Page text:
Wednesday, January 21, 2009

Oregon State University, Fri, 1/23/09

Sorry for the late notice yall--we'll be performing at Oregon State University this Friday. Please see details below.

Would love to see you if you can swing through!

MLK, Jr. Celebration 2009

Social Justice Through Hip Hop

Friday, January 23, 2009 6:00 PM - 9:00 PM

Come celebrate MLK, Jr. through the form of hip-hop. Enjoy this free concert featuring socially conscious hip-hop artists from across the country as they perform and inform about social equality. A performance group from each of the main ethnic minority groups will be represented in these festivities. Co-sponsors: Intercultural Student Services, Ethnic Studies

Memorial Union (campus map)
Shannon Warren
1 541 737 0708
warrensh at
Ethnic Studies Office

Friday, January 16, 2009

Seeking Resolutions: Hopes for Happiness in the New Year

"How wonderful it is that no one has to wait, but can start right now to gradually change the world." -Anne Frank

"The finest thing we can do in life is grow a soul then use it in the service of humankind." -Mary Pipher

So live love life, give love,
Live love life, give love,
Live love life, give love,
'Cause who are we anyway?"
-Alicia Keys, "Sure Looks Good to Me," As I Am

So another year stretches before us, and as I do every year, I'm having a hard time looking forward because I feel like I'm dealing with so much unresolved stuff--but, of course, the new year is only a trick, you know, because we didn't actually cross over magically into a new year that erases all the troubles, mistakes, insecurities, trespasses, etc of the previous year. And while we aren't really starting over, we are carrying an unfathomable amount of old crap, and no contrived list of so-called "New Year's Resolutions" can ever actually provide resolution for The Crap.

I didn't really mean to start this blog post off so pessimistically. But like one of my colleagues insisted at lunch the other day: the pessimists are the ones who are truly hopeful because, for some non-despairing pessimists anyway, the desire to want things to change indicates a desire to want things to be better--and a recognition that it can be so. And I believe that I operate or act from that kind of a philosophy, for although I am a self-professed cynic (making me several more degrees negative than your run-of-the-mill pessimist), I hope for goodness and I advocate for goodness and I work sincerely to try to bring goodness within my space and to people around me.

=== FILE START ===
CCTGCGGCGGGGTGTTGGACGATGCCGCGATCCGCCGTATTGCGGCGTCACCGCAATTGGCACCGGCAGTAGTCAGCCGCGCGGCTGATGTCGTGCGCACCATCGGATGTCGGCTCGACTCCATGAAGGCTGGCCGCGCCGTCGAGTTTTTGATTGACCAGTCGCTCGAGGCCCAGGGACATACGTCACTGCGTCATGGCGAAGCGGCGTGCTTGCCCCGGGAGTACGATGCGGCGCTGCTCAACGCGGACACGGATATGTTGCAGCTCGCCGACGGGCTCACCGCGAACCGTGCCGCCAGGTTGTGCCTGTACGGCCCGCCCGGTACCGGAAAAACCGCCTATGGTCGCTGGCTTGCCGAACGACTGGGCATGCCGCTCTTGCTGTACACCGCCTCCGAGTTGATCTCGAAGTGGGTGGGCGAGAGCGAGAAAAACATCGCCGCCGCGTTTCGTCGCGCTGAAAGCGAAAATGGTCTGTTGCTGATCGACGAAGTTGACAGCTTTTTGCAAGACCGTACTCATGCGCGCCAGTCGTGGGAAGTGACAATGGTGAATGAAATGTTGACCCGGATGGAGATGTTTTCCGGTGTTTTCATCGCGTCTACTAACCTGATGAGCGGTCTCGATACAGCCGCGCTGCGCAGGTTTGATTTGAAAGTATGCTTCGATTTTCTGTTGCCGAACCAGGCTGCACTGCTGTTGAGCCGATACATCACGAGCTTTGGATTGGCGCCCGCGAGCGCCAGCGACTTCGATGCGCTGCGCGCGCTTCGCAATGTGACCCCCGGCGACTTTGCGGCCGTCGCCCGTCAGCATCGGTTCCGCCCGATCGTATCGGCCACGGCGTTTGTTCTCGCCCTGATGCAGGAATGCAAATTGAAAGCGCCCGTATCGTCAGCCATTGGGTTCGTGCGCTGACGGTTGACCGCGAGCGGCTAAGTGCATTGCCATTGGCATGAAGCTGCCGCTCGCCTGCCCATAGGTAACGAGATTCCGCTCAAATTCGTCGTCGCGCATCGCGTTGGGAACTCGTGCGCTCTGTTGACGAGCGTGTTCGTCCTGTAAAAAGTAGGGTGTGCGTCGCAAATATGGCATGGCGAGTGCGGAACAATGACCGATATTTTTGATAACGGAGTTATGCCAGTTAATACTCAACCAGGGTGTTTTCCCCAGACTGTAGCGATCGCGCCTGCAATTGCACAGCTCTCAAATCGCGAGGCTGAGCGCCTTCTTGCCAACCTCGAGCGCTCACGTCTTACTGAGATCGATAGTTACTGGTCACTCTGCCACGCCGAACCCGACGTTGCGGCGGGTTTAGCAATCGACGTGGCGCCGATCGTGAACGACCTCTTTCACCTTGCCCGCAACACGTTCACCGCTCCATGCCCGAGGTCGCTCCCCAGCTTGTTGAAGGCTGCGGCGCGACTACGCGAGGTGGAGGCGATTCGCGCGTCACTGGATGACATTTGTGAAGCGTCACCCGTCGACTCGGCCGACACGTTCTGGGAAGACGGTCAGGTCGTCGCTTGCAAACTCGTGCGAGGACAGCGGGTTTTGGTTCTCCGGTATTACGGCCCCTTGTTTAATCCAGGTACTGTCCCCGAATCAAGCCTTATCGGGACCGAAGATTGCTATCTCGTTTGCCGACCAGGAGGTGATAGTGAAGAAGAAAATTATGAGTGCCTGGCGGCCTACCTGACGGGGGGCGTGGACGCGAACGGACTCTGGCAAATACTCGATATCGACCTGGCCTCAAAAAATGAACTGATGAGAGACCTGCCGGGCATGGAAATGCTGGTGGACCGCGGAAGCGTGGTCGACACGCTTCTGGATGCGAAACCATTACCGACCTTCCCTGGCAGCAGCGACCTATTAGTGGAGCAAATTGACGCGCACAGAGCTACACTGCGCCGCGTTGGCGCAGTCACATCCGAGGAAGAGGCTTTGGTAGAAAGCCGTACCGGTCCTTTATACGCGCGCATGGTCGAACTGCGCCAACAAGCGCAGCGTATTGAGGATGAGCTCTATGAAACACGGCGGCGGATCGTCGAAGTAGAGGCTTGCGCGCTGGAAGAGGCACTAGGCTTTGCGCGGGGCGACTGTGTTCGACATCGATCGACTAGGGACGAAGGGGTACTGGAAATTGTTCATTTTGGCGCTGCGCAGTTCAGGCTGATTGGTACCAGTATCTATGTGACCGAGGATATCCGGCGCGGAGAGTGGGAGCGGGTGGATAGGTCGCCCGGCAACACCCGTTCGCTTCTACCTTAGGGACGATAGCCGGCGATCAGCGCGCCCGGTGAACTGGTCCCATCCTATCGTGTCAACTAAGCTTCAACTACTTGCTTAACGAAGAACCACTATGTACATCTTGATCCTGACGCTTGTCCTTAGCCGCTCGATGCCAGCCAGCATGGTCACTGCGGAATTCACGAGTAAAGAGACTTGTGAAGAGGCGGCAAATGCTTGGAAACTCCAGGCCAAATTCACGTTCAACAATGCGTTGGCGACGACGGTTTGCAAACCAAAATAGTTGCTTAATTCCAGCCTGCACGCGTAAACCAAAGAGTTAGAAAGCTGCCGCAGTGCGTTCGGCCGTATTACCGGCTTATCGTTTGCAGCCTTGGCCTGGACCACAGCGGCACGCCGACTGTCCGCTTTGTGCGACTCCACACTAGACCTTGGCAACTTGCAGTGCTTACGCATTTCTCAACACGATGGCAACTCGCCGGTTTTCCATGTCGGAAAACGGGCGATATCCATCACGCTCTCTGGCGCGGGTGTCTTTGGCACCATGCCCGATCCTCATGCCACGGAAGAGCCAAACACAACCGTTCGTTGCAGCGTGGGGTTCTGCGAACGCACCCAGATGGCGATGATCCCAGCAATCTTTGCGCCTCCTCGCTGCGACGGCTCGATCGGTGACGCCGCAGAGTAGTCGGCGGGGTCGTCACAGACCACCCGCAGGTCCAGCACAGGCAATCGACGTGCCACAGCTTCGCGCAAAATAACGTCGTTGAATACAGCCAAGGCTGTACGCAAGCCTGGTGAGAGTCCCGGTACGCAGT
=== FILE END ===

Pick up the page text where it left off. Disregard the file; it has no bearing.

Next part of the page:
Don't misunderstand: I am not professing to be a do-gooder or, worse, a "saint." I've been an extremely selfish and opportunistic person in my lifetime. I've used people, manipulated people, been mean to people, and coldly turned my back on people who have given me everything they could, from time to money to material objects to friendship to love. I confess myself to be a reformed manipulator. And not to excuse it, but it really was a survival mechanism of sorts because I had experienced so much abuse and betrayal growing up and in my young adulthood that I didn't believe that anyone could act nice to me out of sincerity--that they HAD to want something from me, something that I didn't have or wasn't willing to give. So I tried to throw punches first. But I have hurt good people along the way, and I do have many regrets.

Change is a vulnerable process. It forces us to expose our shortcomings and insecurities, if only to ourselves, and act contrary to all of the defenses we've put up to maintain our comfort level. On some level, too, we're also admitting that we've been wrong--or could've done better--and pride often prevents us from humbling ourselves in this way. For me, death, lost friendship, and the unsettling knowledge that I'll never be able to make things completely right drive my desire to make a positive difference and to spread some unconditional love.

The holidays stir these thoughts and feelings for me because I've experienced deep loss during the holidays. This past Thanksgiving/Christmas marked the 8 year anniversary of the death of my friend Howie. This is something I never talk about, but I felt Howie's absence more than usual this year, and I wanted to share Howie with you all.

I had known Howie since high school. He was one of those people who was just SO nice--and you knew he was sincere but you always wondered if he was for real. It just seemed like Howie had no flaws: he was a good student, he was a star athlete (cross country and track), he was active in extra-curricular clubs and activities. And he had an unwavering faith in God. It was the one thing that made it hard for me to take Howie seriously because I did not have that faith. But I tried to be respectful of it as best I could.